Once we arrived to the Grand Palace a guard informed us that the palace was closed for the next three hours and arranged us tuk tuks to visit three Buddha sculptures in the meanwhile. Of course we believed him and took off on another spontaneous adventure. After the standing Buddha we were headed to the sitting Buddha, but on the way the driver stopped at a jewelry store, a tailor and another jewelry store. In the last tailor shop he said we have to stay in for 10 minutes and look through the catalogs, because they give him money for gas. After the forth shop we refused to visit more and made sure that our next stop was the famous 150 yard long reclining Buddha at the Wat Po.
We lunched nearby the ferry dock. Everybody proved open minded to eat “street food” and luckily nobody got sick. We indulged in chicken pad thai, crab dumplings, beef stews and sipped cold Singha beer while watched people hassle in the heat.
One night we met up with a friend of mine who lives in Bangkok now with his Thai wife. We used to teach scuba in England together many moons ago. Gwynn gave us the lowdown on how in Thailand people copy everything you can think of. The fact that you can buy Cartier watch and Chanel bags did not surprise me, but that he bought a brake for his car that was a copy (and did not work while trying to stop on a hill down) did.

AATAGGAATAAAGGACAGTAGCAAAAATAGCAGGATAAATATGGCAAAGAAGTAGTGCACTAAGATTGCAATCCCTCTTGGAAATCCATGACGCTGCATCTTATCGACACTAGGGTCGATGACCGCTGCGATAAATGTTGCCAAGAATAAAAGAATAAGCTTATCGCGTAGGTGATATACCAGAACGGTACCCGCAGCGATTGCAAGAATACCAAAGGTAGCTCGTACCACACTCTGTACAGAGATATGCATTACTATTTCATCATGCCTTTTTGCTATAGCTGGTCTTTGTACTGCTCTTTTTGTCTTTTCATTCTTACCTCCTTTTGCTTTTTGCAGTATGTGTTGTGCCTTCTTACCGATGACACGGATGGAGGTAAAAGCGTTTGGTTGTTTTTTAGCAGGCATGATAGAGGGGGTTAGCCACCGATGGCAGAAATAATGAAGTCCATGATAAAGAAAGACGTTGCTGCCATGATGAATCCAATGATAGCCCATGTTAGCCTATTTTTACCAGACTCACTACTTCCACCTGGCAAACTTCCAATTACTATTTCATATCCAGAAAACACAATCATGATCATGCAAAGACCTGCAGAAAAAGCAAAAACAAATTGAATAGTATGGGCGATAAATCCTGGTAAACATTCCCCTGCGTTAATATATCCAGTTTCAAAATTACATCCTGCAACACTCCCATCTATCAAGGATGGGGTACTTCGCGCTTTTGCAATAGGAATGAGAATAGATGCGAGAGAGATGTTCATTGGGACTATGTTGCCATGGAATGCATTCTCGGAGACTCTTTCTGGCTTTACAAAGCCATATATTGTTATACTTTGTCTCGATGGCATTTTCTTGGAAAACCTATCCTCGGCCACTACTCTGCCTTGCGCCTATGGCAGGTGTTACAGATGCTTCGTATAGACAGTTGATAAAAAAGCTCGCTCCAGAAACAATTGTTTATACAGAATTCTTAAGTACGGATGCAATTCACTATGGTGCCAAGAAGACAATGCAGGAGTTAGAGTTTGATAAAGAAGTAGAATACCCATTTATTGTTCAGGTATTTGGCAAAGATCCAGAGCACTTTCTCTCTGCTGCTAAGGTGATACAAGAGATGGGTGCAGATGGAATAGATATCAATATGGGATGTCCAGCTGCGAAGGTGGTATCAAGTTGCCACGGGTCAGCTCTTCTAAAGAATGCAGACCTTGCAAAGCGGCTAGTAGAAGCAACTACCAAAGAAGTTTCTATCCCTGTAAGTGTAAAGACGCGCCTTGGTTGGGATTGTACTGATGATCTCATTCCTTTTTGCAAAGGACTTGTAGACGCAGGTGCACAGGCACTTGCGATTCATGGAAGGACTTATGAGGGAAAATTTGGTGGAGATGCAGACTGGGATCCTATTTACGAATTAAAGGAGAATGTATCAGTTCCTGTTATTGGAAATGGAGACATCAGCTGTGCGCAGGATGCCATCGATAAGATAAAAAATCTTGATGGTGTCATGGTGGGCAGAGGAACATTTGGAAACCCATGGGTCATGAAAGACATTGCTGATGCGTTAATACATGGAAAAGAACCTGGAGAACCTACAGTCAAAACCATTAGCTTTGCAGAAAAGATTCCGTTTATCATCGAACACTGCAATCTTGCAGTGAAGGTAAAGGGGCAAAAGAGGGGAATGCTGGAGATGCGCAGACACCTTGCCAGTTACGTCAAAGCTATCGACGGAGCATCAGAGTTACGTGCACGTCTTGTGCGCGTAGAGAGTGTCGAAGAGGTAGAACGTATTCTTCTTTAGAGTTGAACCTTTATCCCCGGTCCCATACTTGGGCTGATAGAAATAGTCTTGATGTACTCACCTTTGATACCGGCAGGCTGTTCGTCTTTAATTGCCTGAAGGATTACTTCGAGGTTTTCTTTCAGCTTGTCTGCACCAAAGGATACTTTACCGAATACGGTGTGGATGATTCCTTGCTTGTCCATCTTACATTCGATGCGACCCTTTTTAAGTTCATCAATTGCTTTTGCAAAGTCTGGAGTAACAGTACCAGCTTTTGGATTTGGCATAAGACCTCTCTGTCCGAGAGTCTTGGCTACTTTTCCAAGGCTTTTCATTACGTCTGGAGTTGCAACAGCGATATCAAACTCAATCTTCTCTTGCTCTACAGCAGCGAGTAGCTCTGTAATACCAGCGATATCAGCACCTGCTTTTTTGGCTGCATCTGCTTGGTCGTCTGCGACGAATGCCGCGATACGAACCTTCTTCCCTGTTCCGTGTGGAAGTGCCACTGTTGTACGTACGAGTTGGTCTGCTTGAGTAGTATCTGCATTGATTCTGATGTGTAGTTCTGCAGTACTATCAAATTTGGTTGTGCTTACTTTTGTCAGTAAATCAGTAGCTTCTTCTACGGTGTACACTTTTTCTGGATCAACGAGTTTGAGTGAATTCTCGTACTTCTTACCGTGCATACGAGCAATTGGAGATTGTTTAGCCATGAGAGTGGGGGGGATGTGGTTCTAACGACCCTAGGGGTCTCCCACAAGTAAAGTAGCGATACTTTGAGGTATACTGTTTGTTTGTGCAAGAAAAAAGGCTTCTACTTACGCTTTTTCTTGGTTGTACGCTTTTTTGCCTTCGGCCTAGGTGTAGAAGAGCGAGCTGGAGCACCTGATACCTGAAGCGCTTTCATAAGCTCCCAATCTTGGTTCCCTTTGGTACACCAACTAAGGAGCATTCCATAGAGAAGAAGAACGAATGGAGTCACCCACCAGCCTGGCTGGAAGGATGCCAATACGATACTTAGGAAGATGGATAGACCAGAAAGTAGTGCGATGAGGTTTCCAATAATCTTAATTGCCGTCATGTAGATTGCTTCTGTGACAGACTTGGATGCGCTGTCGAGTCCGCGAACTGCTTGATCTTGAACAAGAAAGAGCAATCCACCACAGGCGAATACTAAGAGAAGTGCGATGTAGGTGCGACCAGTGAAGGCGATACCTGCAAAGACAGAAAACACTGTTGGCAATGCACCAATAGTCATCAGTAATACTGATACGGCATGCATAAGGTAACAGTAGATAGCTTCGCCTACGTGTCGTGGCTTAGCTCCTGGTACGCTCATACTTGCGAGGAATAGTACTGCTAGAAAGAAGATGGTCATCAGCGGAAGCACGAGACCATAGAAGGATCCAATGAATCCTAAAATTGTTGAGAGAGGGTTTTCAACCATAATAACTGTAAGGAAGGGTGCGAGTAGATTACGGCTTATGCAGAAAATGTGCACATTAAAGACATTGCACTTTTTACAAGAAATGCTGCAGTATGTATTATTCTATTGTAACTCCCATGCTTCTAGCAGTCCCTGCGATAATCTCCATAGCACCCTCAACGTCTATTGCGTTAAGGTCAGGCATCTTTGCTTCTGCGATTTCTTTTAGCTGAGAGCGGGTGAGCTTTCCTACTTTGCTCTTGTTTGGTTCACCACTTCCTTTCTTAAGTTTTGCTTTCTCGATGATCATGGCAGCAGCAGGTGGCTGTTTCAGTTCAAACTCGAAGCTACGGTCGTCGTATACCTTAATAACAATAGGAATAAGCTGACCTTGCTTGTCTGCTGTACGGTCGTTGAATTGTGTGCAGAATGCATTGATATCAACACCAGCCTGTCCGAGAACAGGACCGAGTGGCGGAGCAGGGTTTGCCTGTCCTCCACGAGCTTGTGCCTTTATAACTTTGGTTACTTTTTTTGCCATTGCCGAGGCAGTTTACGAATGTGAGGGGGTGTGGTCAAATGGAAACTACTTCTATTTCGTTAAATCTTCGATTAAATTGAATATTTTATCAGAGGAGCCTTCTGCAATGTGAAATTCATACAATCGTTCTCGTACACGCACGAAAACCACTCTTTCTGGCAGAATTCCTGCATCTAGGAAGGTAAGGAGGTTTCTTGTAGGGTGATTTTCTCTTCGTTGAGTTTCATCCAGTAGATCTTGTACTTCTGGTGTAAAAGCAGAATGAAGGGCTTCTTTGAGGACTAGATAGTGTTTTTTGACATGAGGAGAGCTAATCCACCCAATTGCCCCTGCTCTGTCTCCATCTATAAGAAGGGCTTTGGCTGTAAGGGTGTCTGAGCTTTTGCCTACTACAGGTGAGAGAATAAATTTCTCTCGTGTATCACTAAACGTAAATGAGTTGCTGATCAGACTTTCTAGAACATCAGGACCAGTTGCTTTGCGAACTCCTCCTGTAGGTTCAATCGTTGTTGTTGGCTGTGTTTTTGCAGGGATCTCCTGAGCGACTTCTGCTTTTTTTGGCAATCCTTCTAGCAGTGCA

I booked a gourmet Thai cooking class at the Blue Elephant for our group. Our funny and charming chef demonstrated and explained step by step the Thai dishes we prepared. Each student had their own space and wok to prepare the five course meal we ate afterwards in the restaurant. We experienced the culinary techniques of Thai cuisine and cooked spring rolls, spicey massaman, put a papaya and crab salad together and completed our menu with a custard. I was full after the spring rolls.
Next stop: Phuket. Even ten years ago I did not care for the place. Now I grew to despise it. Patong is dirty and full of 60 year old guys with barely 20 year old Thai girls or katoys (lady boys). Each bar have go-go dancers standing on the tables next to a pole, but I would rather call them go-go standers as there was not much dancing involved. Hilaire described the place as “Hell on Earth” and I had to agree with him. We only stayed there because our boat to the Similan Islands was departing from the South of Thailand.